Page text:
An Australian man is recovering in hospital after he was found unconscious on Mount Everest.
According to China Daily, the Australian was found by a four-person mountaineering group on the northern slopes of Mount Everest on Wednesday, at an altitude of 7,500 metres.
The man, who has not been identified, was initially in a state of physical exhaustion, out of consciousness, and in critical condition, but has since stabilised, the publication reported.
The group then stayed one night with the man before transferring him to a camp at 5,200 metres on Thursday with the help of a yak. He has since been taken to a hospital in Nepal where his condition has reportedly stabilised.
In a statement provided to the Sydney Morning Herald, Australia’s Department of Foreign Affairs and Trade (DFAT) said it was providing consular assistance to an Australian man hospitalised in Kathmandu.
The news comes after at least nine climbers have died on Mount Everest during this year’s climbing season, with many blaming overcrowding for the death toll.
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Climbed up to camp 3, 7500m but the jet stream had returned closing the summit after only 2 days so I descended to basecamp. Around 100 climbers did summit in those 2 days with sadly 2 deaths, an Indian man found dead in his tent at camp 4 and an Irish climber lost, assumed fallen, on his descent. A go fund me page has been set up for a rescue bid for the Irish climber but it is a well meaning but futile gesture. Condolences to both their friends and families. Both deaths happened above 8000m in the so called death zone where the majority of deaths of foreign climbers happen. Around 700 more people will be looking to summit from Tuesday the 21st onwards. My revised plan, subject to weather that at the moment looks promising, is to return up the mountain leaving basecamp Tuesday the 21st 0230 and, all being well and a lot of luck, arriving on the summit the morning of Saturday the 25th. I will be climbing with my Sherpa, Jangbu who is third on the all time list with an incredible 19 summits. The other 4 members of our team decided to remain on the mountain and are looking to summit on the 21st. My cough had started to return at altitude so I couldn’t wait with them at altitude for the window to open without the risk of physically deteriorating too much. Furthermore as I had missed due to sickness the earlier camp 3 rotation best practice was for me to descend to allow my body to recover from the new altitude high so I could come back stronger. This was not an easy decision as the 13 hours climbing from basecamp to camp 2 in a day was the hardest physical and mental challenge I had ever done, now I have it all to do again. Finally I am hopeful to avoid the crowds on summit day and it seems like a number of teams are pushing to summit on the 21st. With a single route to the summit delays caused by overcrowding could prove fatal so I am hopeful my decision to go for the 25th will mean fewer people. Unless of course everyone else plays the same waiting game. #everest #everest2019 #lhotseface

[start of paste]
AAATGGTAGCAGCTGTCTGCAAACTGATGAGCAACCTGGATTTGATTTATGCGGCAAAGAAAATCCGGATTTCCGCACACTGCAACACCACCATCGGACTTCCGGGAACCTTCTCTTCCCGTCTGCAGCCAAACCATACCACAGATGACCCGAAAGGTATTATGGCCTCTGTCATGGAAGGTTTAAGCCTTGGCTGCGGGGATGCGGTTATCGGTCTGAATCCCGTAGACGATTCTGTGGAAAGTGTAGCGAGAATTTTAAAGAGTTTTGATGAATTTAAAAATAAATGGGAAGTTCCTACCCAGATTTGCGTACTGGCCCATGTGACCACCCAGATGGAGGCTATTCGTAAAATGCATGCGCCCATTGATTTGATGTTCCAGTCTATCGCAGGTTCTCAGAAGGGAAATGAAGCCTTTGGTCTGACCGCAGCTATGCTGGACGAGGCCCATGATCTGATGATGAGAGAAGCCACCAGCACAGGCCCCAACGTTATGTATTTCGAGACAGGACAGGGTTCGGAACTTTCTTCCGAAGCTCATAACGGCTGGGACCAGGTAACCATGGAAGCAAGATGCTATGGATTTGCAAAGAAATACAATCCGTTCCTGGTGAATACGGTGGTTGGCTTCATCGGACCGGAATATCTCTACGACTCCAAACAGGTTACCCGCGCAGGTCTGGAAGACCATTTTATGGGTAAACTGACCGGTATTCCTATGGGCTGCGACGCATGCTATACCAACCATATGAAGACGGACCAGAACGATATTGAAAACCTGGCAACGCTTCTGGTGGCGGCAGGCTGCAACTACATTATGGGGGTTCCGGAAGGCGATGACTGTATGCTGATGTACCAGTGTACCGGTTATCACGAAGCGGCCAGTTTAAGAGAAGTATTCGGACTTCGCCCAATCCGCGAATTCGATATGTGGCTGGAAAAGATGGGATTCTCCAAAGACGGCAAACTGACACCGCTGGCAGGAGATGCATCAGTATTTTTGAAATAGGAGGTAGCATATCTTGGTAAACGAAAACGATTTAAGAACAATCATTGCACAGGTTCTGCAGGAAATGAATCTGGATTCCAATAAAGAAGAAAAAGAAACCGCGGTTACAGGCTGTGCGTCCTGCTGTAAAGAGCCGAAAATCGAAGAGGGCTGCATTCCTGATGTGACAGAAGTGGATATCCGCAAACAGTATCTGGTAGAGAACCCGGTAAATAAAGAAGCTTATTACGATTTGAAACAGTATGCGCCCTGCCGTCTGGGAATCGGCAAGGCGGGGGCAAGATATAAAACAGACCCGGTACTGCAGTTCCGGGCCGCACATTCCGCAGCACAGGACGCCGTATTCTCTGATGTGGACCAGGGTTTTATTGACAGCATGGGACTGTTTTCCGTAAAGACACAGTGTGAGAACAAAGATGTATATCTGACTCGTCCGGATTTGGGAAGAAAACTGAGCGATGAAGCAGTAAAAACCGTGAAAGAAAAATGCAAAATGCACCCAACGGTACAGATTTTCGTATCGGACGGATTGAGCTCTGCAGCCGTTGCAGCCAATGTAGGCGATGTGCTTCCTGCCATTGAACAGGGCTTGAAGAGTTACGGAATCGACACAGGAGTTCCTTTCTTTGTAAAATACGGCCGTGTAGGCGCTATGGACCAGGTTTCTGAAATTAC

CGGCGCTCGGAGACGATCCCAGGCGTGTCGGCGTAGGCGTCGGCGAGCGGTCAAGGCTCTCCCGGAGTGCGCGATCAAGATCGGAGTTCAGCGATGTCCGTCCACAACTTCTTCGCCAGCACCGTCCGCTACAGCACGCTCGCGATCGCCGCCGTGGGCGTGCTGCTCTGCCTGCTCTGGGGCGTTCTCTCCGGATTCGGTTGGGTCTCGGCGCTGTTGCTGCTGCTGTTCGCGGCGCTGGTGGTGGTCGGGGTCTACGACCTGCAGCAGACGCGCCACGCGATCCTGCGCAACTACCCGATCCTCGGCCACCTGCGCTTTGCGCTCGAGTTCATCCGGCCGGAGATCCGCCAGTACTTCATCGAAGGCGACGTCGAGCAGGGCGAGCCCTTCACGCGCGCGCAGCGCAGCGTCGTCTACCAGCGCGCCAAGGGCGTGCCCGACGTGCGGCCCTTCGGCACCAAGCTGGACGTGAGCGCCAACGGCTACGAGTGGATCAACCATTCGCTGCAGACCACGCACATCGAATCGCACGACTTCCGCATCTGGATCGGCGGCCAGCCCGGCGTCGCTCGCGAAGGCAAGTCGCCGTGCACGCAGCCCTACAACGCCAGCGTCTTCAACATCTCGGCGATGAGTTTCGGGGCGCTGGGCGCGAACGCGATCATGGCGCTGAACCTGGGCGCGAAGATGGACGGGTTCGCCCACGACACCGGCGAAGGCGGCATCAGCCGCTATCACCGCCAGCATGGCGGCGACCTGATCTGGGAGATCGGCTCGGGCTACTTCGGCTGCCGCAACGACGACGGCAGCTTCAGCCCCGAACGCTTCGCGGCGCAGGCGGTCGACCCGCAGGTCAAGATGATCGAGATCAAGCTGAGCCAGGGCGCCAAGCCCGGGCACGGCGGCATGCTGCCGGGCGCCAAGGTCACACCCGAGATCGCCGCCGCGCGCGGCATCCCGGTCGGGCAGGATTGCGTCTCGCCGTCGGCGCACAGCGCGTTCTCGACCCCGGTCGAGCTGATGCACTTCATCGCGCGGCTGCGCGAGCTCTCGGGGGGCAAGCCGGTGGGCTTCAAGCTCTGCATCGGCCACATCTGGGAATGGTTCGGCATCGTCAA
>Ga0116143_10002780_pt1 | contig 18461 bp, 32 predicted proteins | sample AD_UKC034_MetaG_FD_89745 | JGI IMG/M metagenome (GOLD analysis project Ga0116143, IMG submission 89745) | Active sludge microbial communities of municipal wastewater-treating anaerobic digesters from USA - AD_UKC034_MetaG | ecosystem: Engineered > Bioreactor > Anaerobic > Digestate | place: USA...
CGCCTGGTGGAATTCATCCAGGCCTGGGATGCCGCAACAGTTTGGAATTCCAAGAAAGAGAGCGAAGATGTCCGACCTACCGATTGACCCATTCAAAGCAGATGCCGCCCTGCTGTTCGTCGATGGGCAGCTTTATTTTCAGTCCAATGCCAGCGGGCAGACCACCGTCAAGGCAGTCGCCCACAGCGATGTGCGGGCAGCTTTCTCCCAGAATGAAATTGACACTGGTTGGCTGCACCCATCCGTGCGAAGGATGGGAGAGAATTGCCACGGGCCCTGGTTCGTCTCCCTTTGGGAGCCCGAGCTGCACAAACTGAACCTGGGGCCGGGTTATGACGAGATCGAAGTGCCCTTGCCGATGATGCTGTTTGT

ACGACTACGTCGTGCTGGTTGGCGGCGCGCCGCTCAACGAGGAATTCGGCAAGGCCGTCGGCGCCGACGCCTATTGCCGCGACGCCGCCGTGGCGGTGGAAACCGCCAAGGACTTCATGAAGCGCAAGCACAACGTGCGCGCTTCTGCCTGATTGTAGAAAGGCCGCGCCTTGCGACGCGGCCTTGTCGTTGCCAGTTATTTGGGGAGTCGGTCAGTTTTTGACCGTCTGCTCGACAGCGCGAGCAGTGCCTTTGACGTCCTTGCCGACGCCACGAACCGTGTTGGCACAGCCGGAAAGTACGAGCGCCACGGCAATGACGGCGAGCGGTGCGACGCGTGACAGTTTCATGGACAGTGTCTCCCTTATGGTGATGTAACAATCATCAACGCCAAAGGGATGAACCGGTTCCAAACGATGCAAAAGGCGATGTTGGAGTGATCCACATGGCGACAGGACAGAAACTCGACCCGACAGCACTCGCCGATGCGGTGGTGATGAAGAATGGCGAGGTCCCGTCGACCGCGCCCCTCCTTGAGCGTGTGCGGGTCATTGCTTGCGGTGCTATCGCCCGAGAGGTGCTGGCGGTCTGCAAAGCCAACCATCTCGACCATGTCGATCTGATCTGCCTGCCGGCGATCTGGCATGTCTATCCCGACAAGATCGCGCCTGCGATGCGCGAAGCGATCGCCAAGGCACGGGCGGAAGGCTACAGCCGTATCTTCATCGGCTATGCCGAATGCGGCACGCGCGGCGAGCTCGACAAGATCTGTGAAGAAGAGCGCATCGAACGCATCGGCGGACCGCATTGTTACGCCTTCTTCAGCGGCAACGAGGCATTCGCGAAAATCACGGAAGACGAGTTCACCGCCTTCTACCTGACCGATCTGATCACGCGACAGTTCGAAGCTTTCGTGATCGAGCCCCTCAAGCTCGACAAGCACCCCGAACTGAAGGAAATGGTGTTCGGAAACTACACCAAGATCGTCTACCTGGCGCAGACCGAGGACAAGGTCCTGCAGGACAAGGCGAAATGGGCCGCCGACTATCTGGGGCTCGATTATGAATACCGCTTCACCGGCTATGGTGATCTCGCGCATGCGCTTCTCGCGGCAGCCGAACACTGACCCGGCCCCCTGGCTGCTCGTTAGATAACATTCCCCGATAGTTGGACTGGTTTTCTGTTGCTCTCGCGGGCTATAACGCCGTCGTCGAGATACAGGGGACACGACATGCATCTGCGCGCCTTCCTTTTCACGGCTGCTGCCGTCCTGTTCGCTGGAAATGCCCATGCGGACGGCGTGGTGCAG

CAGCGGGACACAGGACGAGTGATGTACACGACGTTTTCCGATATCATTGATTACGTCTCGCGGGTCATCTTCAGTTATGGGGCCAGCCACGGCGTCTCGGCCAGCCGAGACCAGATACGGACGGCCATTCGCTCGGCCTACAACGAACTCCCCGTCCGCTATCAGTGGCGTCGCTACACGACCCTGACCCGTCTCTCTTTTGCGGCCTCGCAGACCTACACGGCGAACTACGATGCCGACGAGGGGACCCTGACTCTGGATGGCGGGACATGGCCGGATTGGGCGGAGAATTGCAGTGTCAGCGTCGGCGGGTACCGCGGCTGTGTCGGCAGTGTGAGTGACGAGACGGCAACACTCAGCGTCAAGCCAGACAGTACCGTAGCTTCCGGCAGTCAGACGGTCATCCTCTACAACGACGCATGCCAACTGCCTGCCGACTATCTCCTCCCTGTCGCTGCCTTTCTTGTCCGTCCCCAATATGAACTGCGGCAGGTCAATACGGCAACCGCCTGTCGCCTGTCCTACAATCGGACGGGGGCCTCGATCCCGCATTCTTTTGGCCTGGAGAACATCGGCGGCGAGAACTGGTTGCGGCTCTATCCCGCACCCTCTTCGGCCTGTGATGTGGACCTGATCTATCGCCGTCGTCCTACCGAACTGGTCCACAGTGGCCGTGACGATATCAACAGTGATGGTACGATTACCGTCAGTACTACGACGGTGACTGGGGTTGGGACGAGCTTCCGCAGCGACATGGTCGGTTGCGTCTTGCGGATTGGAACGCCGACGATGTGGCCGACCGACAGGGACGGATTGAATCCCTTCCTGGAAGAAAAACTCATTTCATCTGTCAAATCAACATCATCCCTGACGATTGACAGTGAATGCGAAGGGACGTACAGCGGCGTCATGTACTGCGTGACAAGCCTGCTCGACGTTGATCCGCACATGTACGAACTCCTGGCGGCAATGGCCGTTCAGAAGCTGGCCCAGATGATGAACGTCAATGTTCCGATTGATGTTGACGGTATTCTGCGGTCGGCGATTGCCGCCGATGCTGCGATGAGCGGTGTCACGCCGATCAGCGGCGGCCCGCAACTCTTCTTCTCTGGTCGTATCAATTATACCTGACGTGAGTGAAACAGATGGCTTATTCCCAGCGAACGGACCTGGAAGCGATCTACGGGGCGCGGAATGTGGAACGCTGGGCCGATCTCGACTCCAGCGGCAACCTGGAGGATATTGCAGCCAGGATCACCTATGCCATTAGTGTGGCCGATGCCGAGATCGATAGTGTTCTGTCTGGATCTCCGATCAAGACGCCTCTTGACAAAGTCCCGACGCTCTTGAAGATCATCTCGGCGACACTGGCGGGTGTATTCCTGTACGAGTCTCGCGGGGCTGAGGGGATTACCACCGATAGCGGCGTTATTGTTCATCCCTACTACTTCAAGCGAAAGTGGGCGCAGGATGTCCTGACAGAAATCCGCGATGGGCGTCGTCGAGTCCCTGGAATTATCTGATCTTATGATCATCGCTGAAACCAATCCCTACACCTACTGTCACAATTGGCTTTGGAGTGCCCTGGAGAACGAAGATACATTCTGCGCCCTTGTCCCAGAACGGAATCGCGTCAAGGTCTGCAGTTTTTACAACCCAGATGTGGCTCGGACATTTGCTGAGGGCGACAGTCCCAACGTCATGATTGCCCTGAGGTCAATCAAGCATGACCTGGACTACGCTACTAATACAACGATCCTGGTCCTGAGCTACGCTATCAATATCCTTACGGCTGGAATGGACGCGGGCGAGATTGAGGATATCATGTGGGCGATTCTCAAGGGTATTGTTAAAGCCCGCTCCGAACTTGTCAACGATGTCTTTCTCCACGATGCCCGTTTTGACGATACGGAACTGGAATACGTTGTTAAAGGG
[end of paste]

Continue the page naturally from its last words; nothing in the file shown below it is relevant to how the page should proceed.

Last week, a British man died on his descent after he wrote on social media that he feared the dangers of overcrowding.
Four Indian climbers, two Irish climbers, one American and a Nepali guide are also among the dead.
Starts at 60 has contacted DFAT for comment.